The Daily Dose: The Weirdness Continues

 | Feb 28, 2014 | 1:30 PM EST
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What a weird week. Actually, what a weird week for trying to analyze retail companies. Take, for instance, these fun facts:

  • Sears Holdings (SHLD) and Kmart had positive same-store sales in February. I have no idea how that happened. For real, generally confused -- as was every contact I touched base with Thursday. Our conclusion is that the results were an anomaly caused by aggressive promotions on inventory Sears was seeking to liquidate. How weird was this news? Target's (TGT) same-store sales were flat in February, while Wal-Mart (WMT) noted only modest improvement from a disappointing holiday quarter.
  • J.C. Penney (JCP) told investors that it could very well be free cash flow positive in 2014. In other words, the company just signaled that it may earn a profit for the upcoming holiday-selling season. Wow, completely the opposite of what any rational investor expected. I believe J.C. Penney has outlined seriously optimistic assumptions underlying its cash flow guidance. Hey, with the stock plunging so, why not go all in, say something aggressive, and pray the favorable results materialize?
  • Best Buy (BBY) believes its holiday 2014 will be borderline amazing amid improved pricing execution and marketing. The change in tone from management on the earnings call was so starkly opposite the January sales pre-announcement that it was creepy. I'm confused regarding the next course of action on the stock, but I plan to spend the weekend figuring it out.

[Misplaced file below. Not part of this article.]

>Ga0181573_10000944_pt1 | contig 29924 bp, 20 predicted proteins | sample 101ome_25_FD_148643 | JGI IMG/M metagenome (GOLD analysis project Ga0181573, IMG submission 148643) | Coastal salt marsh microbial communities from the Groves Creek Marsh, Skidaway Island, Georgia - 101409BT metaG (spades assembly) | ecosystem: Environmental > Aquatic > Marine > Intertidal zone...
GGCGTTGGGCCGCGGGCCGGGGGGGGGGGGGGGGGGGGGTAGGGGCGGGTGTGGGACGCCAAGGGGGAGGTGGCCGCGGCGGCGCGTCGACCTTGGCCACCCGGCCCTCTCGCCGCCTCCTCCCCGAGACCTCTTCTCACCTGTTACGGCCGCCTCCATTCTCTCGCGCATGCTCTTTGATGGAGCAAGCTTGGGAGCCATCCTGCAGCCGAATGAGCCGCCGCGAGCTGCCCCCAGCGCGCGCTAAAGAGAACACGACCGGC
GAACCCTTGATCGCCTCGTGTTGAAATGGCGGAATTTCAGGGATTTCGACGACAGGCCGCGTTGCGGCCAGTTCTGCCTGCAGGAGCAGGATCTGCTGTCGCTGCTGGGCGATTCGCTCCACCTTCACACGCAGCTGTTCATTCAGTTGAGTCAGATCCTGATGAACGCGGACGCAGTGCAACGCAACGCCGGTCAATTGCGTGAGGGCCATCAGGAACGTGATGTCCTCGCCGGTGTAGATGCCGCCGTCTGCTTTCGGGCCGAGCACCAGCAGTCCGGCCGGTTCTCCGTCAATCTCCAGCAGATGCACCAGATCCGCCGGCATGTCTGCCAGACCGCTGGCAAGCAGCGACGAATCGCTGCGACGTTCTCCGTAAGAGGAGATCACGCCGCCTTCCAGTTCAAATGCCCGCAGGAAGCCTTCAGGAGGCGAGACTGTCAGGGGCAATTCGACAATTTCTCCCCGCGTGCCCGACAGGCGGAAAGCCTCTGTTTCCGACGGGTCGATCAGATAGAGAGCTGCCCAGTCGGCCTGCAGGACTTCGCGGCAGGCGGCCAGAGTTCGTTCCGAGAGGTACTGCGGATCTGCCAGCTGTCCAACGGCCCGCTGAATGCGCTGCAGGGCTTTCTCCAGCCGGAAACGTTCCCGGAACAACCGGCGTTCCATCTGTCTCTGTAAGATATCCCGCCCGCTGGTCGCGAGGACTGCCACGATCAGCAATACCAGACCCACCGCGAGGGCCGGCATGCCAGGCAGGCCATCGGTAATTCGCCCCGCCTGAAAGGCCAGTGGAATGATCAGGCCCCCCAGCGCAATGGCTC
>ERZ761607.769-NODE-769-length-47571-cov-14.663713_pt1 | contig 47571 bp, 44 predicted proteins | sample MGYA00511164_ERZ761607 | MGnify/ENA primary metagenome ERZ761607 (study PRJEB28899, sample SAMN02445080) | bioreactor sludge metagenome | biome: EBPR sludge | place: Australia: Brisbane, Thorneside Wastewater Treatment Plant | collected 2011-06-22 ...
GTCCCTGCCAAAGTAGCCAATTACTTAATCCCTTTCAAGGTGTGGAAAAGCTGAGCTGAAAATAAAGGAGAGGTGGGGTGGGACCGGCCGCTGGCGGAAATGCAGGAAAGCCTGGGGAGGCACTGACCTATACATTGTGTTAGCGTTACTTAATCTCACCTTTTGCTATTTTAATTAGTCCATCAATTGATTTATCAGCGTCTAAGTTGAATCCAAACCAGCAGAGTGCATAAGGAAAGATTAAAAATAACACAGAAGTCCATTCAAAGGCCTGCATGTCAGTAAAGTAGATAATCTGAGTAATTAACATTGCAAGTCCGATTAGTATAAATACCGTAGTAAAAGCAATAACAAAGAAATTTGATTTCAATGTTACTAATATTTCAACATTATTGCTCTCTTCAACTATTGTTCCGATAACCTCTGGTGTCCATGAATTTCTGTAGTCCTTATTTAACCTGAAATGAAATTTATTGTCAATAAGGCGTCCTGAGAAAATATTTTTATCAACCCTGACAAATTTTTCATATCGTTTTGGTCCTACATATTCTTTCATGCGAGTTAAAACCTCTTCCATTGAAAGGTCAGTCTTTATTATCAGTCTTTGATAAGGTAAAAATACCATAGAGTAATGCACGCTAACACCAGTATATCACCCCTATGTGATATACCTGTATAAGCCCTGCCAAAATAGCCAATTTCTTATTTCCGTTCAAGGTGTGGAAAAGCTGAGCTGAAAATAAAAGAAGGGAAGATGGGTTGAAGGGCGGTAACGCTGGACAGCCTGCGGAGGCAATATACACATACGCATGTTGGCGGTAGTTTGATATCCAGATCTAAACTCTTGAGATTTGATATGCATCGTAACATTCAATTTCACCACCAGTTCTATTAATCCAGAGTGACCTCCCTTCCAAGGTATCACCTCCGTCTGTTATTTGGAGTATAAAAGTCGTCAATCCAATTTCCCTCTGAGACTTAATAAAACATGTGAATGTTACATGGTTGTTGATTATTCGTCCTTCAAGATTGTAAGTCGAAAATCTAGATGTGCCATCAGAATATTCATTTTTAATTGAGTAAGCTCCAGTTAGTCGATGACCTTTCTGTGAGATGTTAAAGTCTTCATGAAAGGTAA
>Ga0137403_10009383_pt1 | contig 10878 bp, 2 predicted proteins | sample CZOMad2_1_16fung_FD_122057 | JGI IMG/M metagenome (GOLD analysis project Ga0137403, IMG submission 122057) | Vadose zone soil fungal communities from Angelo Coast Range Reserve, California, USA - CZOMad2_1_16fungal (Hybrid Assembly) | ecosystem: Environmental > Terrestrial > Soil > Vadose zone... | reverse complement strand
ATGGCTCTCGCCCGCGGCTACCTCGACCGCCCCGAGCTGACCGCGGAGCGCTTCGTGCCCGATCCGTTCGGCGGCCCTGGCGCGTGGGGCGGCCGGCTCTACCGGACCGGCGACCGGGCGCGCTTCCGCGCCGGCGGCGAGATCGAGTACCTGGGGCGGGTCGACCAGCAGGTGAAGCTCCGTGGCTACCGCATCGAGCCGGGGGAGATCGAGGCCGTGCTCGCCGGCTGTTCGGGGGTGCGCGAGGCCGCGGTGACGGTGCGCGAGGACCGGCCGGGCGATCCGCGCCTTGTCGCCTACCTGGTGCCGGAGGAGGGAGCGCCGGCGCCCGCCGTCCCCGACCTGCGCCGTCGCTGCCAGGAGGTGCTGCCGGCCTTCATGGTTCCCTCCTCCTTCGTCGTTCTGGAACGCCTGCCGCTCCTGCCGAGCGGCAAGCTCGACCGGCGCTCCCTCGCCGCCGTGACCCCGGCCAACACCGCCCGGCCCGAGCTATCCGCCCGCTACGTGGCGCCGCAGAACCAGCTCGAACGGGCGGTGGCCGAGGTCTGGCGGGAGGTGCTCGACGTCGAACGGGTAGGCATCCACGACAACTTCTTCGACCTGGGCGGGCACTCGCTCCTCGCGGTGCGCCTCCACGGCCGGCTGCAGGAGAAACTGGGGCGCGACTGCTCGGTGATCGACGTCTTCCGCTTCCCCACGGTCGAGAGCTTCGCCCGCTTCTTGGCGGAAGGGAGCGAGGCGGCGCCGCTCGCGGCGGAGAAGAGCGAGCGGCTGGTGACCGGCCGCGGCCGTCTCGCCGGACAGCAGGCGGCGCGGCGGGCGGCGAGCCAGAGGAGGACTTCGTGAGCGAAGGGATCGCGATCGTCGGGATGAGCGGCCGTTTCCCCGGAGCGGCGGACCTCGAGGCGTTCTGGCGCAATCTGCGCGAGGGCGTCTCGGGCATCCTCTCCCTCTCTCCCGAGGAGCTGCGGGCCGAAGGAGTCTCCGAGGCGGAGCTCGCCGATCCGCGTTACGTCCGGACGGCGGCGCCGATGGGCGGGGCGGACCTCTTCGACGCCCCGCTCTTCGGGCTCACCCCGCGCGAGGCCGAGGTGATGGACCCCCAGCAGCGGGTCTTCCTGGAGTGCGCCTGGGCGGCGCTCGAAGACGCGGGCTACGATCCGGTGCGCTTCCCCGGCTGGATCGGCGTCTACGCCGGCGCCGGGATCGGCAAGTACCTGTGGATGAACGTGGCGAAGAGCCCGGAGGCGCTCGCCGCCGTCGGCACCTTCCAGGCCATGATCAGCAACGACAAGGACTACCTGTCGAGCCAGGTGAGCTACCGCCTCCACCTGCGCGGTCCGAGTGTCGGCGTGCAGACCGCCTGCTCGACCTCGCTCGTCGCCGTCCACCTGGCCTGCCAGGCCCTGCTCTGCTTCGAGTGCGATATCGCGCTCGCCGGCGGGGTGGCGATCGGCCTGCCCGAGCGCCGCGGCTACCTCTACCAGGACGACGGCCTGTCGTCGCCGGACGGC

That's enough weirdness for one week, have a great weekend. Bring on the February non-farm payrolls miss.

Three Must-Knows on Sears

CEO Eddie Lampert clearly was on another planet, again, when penning his annual letter to shareholders. Here are three things from inside the financials that I wanted to bring to light:

  1. Capital expenditures fell a disturbing 13% in 2013 vs. 2012, and were at the lowest dollar amount in more than five years. Further, the actual number represented a mere 0.9% of total revenue. Note: a normal percentage for Wal-Mart, Macy's (M), or any retailer seeking to stay relevant is north of 2%. Yep.
  2. Sears and Kmart same-store sales declined 5.1% and 7.8%, respectively, in the fourth quarter. Wal-Mart U.S. sales fell 0.4%. Target's sales declined 2.5% following its major data breach.
  3. In 2013, Sears closed 113 stores to raise cash via liquidation events. Since January 2014, Sears store closures have been sweeping the country unannounced.

One Chart to Ponder This Weekend

As retail stocks go, go, go amid short-covering, look at the lack of participation in some of the logistics plays. Hmm.

Source: Yahoo Finance

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